DAI to Host Online Panel on Energy Access

June 04, 2018

Universal electricity access requires an investment of $52 billion per year. In many parts of the world electrification is most realistically and efficiently provided with mini-grids. This money will need to come from the private sector as it swamps donors and governments’ resources. But investors will not invest unless they see return.

Join DAI on June 14 at 10 a.m. EST for an online discussion about what is necessary for successful mini-electricity grid business models. Register here for the streamed panel.

Facilitator

Gwen panel.jpg Gwendolyn Andersen, DAI

Gwen is a Principal Clean Energy Practice Specialist for DAI. She has managed renewable energy projects, designed new institutional means of sustainable rural electrification, developed guidelines for retrofitting diesel gensets with renewable energy technologies, and taught policy, finance, and institutional aspects of renewable energy. DAI develops clean energy solutions that meet local power needs, have community buy-in, and bring co-benefits that lead to responsible, sustainable economic development.

Panelists

Peter panel.jpg Dr. Peter Lilienthal, HOMER, CEO

Peter is the CEO of HOMER Energy. Since 1993, he has been the developer of the National Renewable Energy Laboratory’s HOMER hybrid power optimization software, which has been used by more than 190,000 energy practitioners in 193 countries. NREL has licensed HOMER Energy to be the sole worldwide commercialization licensee to distribute and enhance the HOMER model. Peter was the Senior Economist with International Programs at NREL from 1990 to 2007. He was the lead analyst and one of the creators of NREL’s Village Power Programs. He has been active in the field of renewable energy and energy efficiency since 1978.His expertise is in the economic and financial analysis of renewable and micro-grid projects.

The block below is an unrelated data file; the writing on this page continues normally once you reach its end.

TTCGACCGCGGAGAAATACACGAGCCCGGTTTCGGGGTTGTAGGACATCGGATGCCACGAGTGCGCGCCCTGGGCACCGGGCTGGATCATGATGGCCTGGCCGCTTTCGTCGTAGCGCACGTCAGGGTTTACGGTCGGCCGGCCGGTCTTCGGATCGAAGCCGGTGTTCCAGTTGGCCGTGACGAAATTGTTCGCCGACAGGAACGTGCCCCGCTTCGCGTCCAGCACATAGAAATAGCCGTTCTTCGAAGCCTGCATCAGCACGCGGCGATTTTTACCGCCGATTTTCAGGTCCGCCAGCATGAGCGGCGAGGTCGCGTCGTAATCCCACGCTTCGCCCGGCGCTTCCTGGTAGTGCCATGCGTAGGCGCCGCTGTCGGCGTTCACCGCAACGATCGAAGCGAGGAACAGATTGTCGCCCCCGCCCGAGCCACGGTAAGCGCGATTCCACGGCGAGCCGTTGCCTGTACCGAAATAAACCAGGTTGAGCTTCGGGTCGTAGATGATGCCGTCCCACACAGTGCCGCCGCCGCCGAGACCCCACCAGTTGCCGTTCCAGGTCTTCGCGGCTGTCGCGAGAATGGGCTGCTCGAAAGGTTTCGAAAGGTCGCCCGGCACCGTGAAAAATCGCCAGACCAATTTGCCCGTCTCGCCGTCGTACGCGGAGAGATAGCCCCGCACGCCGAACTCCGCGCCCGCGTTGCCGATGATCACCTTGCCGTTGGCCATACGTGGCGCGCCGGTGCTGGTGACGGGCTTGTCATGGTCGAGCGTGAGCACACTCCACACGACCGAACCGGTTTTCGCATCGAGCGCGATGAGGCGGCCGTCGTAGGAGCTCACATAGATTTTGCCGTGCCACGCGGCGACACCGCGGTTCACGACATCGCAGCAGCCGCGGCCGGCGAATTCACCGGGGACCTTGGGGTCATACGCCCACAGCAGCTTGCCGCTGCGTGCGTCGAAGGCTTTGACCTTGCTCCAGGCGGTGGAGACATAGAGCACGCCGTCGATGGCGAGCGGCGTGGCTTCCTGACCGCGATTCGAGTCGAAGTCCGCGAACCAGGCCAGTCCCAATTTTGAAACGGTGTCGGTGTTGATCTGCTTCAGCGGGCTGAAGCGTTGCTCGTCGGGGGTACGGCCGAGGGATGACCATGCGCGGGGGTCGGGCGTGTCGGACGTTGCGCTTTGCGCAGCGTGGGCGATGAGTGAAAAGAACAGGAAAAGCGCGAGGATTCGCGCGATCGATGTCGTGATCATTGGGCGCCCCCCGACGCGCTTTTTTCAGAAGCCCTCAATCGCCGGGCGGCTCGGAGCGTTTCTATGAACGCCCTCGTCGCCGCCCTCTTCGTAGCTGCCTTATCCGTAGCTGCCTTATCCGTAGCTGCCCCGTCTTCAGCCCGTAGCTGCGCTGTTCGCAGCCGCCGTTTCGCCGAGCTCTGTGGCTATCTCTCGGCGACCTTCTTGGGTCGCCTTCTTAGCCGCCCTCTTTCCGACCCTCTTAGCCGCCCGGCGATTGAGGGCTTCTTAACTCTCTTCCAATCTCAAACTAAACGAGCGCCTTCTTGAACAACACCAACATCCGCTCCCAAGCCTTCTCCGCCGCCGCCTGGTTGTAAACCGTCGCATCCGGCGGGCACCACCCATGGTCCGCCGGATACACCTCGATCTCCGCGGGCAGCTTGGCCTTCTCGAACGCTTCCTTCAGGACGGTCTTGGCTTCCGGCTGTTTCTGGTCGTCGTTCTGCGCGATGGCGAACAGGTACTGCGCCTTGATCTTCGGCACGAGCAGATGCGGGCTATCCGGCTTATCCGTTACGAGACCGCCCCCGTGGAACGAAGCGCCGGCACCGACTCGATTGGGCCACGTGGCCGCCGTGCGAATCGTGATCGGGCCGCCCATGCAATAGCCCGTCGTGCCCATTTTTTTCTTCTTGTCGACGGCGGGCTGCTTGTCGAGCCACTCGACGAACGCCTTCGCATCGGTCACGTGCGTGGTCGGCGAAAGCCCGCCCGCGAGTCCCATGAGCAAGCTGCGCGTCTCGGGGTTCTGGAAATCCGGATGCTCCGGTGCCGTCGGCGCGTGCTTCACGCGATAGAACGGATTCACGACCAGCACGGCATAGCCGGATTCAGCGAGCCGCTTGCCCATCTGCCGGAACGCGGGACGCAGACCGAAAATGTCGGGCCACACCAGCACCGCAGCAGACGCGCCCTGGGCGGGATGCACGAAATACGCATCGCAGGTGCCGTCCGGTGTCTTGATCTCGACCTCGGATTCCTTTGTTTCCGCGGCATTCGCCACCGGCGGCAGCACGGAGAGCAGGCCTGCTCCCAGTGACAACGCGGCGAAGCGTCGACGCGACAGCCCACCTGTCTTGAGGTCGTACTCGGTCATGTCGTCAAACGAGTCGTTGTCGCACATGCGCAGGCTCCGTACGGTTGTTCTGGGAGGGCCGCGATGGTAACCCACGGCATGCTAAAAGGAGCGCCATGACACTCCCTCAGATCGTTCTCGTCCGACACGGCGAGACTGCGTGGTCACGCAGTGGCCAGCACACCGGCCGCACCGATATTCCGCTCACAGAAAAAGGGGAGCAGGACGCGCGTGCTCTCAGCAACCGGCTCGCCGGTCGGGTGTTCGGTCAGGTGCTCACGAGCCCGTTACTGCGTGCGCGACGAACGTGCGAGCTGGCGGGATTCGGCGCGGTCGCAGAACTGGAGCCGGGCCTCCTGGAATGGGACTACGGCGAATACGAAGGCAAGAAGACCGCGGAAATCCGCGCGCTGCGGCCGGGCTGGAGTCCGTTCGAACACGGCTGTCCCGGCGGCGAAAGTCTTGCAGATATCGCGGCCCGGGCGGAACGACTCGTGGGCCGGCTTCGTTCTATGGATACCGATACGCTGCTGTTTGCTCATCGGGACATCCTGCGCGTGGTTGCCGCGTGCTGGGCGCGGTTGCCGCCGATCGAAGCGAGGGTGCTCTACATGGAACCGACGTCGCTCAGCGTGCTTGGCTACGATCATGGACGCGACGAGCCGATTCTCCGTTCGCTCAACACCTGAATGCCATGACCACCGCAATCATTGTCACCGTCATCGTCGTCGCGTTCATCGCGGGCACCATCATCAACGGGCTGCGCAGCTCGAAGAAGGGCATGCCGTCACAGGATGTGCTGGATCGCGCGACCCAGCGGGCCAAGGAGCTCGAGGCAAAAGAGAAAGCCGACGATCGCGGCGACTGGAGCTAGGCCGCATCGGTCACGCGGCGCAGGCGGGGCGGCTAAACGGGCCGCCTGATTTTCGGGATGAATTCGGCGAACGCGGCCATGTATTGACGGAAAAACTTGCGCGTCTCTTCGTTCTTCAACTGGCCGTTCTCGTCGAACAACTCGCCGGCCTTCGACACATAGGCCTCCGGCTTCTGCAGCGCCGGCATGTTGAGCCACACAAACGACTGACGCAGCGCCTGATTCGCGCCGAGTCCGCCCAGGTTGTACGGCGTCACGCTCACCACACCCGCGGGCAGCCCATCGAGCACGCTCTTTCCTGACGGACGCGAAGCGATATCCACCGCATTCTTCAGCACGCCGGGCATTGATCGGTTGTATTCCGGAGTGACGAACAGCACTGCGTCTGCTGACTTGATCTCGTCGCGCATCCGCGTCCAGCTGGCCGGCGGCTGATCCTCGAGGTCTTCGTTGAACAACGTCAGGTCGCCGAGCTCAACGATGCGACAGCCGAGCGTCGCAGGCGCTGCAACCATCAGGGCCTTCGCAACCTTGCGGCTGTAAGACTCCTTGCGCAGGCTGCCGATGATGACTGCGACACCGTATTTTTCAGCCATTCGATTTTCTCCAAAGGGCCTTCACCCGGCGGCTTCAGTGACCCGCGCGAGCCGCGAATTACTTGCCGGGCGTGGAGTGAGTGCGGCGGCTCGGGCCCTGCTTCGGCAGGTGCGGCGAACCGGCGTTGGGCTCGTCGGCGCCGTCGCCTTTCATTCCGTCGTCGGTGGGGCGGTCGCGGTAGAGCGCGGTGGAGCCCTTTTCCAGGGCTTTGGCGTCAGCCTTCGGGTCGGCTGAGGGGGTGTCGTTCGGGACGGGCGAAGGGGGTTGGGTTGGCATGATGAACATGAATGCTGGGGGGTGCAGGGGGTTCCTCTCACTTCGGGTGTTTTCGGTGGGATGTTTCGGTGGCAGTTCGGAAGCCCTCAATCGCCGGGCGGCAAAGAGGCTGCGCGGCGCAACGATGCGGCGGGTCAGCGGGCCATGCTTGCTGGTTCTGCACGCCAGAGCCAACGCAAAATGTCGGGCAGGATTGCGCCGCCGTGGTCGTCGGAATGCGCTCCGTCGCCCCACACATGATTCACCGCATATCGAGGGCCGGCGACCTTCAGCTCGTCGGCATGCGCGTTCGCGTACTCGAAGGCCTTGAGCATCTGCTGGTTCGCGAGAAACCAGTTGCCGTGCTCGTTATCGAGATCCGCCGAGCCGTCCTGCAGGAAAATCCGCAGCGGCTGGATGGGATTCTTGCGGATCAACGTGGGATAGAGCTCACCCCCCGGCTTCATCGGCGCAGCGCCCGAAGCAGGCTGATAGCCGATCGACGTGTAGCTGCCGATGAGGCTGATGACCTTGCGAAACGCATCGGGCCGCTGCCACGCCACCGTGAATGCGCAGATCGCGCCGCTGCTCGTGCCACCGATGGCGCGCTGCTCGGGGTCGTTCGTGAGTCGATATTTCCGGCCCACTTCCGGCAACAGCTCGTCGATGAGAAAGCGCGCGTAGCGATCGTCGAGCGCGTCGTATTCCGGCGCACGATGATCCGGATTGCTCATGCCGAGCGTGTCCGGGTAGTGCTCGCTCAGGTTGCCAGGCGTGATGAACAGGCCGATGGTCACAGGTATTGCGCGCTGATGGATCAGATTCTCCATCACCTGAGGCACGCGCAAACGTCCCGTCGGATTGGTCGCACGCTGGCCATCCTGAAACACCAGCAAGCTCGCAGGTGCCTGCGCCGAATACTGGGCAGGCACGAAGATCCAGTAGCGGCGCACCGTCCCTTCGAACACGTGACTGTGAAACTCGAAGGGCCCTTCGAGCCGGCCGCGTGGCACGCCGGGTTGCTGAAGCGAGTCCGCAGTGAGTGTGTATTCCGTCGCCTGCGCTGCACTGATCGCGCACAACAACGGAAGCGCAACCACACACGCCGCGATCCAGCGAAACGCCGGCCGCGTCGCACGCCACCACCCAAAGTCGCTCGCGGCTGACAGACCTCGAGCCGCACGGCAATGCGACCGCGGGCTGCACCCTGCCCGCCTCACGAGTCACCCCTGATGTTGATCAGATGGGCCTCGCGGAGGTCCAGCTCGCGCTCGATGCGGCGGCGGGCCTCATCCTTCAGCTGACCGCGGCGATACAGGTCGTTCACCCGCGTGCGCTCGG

Pep panel.jpg Dr. Pepukaye Bardouille, International Finance Corporation (IFC), Senior Operations Officer

Pep is a Senior Energy Specialist with the IFC, where she leads projects related to energy access, focusing on developing and helping to scale up innovative, commercially viable business models to extend electricity to the base of the pyramid. Based in Johannesburg, Pep’s current focus is mini-grid market development in Tanzania, Zambia, and Togo. She has contributed several forward-thinking pieces on energy access, including “From Gap to Opportunity: Business Models for Scaling Up Energy Access”; “How a New Breed of Distributed Energy Services Companies can reach 500mm Energy-poor Customers within a Decade”; and “Strange Beasts: Making Sense of PAYG Solar Business Models.”

Gabriel panel.jpg Gabriel Davies, CrossBoundary, Head of Energy Access

Gabriel leads CrossBoundary’s energy access work. Based in Nairobi, he is currently standing-up and managing two initiatives focused on mini-grids: 1) a Mini-Grid Innovation Lab for Africa, a dedicated research and development fund for testing business model prototypes on mini-grids, and 2) a project financing facility for mini-grids in Africa. Gabriel has written about the off-grid sector in Africa for the Financial Times, This is Africa, the Brookings Institution, Quartz, and Greentech Media.

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